Past experience shows that when a major change comes about, the current diving population tends to react vociferously against it but, within a few years, as new blood enters the sport, the changes are embraced as the normal situation. One only has to look back at the reaction that occurred, when the BSAC introduced change, like the Dive Leader qualification, and the move from London to Ellesmere Port. Are members still protesting about these? No!
    Ms Lunn seems to think that American and Australian inspection and testing regimes have something to do with the prevalence of aluminium cylinders in those countries. The fact is that the Americans were inspecting annually, when steel cylinders were more common whilst the Australian market contains a large proportion of steel cylinders. With regards to the issue of neck cracking, this problem relates mainly to a type of alloy called AA6351. This alloy has not been in use for manufacturing Scuba cylinders for over 20 years. Currently, aluminium cylinders are made from AA6061 for which no special precautions are required. Although still small numbers, Ms Lunn should note that although less popular in the UK the numbers of aluminium cylinders, in the UK, is on the increase, as technical divers are using them for stage and side mounted cylinder.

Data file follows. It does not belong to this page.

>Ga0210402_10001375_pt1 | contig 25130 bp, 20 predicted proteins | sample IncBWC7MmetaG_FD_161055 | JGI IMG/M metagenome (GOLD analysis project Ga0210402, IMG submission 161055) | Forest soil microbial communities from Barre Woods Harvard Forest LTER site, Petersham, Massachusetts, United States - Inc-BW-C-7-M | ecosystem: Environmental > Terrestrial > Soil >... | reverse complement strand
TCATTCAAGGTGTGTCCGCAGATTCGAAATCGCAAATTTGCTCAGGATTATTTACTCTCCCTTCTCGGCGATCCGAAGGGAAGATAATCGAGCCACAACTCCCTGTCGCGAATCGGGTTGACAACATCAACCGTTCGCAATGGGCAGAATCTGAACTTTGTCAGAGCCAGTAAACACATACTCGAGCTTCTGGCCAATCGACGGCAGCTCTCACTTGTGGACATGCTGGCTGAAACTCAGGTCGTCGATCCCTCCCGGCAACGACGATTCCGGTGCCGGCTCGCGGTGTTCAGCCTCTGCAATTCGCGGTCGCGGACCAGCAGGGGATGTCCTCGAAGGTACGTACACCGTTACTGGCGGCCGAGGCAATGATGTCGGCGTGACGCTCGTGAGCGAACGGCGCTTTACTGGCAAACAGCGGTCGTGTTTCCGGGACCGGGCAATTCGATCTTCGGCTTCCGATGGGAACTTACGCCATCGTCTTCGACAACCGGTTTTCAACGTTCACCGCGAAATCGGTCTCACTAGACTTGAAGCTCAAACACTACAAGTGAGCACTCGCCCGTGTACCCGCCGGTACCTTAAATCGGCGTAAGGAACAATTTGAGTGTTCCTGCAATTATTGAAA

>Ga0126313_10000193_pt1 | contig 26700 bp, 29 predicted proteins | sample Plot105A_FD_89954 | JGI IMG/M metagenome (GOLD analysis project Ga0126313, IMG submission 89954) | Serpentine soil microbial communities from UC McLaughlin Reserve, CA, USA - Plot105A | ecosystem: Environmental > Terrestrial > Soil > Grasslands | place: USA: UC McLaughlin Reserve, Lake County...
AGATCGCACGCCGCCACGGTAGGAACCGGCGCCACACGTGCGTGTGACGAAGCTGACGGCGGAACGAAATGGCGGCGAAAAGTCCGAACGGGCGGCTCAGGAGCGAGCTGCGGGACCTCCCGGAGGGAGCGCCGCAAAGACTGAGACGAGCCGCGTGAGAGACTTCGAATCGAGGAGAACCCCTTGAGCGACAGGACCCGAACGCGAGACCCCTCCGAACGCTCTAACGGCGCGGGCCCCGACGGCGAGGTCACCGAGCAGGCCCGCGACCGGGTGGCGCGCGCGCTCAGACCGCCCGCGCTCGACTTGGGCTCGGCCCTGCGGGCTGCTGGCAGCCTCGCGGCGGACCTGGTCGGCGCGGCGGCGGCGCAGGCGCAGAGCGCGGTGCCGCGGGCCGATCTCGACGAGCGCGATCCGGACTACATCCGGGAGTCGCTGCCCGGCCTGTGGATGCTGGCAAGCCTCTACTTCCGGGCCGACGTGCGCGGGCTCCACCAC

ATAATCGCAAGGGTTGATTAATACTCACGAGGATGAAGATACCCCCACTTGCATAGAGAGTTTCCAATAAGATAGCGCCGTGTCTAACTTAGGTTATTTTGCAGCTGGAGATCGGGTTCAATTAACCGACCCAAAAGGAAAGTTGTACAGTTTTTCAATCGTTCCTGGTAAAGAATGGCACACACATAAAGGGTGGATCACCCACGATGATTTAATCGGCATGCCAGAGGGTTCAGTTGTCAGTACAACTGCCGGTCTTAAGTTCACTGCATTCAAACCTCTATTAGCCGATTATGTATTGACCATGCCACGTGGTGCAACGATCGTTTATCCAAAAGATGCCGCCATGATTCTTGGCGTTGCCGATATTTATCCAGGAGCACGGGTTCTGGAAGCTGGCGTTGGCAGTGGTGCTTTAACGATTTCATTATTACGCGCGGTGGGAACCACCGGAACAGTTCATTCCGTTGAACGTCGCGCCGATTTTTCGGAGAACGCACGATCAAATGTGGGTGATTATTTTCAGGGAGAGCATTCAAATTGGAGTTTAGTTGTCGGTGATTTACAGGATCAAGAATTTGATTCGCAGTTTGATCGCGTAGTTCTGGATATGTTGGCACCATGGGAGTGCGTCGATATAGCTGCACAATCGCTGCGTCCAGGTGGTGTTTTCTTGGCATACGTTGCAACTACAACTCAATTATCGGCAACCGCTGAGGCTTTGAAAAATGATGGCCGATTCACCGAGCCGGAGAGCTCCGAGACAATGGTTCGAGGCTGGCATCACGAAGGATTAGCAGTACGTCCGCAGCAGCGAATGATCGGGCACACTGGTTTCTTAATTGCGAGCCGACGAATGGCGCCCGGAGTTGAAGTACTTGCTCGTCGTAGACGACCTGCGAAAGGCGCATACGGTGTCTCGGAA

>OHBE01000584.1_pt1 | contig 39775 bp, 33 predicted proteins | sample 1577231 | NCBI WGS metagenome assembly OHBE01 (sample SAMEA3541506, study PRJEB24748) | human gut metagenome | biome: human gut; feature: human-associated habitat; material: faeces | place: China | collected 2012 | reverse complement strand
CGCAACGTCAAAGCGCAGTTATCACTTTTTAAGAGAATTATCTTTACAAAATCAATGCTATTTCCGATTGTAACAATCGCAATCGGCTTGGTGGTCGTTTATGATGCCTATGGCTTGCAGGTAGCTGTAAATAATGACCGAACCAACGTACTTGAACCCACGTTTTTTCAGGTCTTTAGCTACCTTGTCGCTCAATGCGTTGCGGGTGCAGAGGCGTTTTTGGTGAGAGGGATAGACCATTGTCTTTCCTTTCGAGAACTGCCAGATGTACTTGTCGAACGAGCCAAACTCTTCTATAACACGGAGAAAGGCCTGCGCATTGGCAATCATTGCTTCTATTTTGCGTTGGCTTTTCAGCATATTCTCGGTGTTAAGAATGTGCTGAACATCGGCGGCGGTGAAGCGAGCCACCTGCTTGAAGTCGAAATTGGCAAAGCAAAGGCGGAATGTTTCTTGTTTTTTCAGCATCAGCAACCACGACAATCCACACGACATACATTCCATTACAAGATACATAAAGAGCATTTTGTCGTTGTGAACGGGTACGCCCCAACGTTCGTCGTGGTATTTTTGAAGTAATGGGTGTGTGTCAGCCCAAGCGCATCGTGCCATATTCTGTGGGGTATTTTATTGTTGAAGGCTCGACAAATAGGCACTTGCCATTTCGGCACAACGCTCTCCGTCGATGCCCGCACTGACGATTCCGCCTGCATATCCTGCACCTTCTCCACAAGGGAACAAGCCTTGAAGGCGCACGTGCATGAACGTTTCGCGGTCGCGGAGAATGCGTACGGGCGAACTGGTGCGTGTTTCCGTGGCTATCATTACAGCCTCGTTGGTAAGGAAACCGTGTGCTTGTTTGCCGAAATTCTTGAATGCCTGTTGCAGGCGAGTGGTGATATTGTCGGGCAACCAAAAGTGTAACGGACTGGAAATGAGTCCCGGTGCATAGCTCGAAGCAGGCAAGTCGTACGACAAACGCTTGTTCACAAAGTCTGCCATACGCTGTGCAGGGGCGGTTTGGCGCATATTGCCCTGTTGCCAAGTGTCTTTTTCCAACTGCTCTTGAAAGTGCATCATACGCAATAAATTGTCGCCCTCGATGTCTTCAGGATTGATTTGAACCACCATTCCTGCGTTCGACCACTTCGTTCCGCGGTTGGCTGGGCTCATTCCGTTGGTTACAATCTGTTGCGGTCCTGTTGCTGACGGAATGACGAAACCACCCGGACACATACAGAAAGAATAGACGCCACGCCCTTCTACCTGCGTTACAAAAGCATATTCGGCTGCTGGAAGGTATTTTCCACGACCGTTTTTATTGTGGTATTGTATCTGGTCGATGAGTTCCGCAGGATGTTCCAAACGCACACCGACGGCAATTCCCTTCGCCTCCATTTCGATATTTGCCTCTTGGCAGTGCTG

Ms Lunn makes it appear that there are major differences between USA and UK inspection requirement when in fact they are similar. What makes the difference is the high standard of implementation in the UK is much better than in many countries.
    Ms Lunn makes it appear that IDEST have set the inspection requirements when, in fact, they are derived from a number of British, European and ISO standards, the key standards include:
    • BS EN ISO 25760, Procedures for the safe removal of valves from gas cylinders.
    • BS EN ISO 22434, Inspection and maintenance of cylinder valves.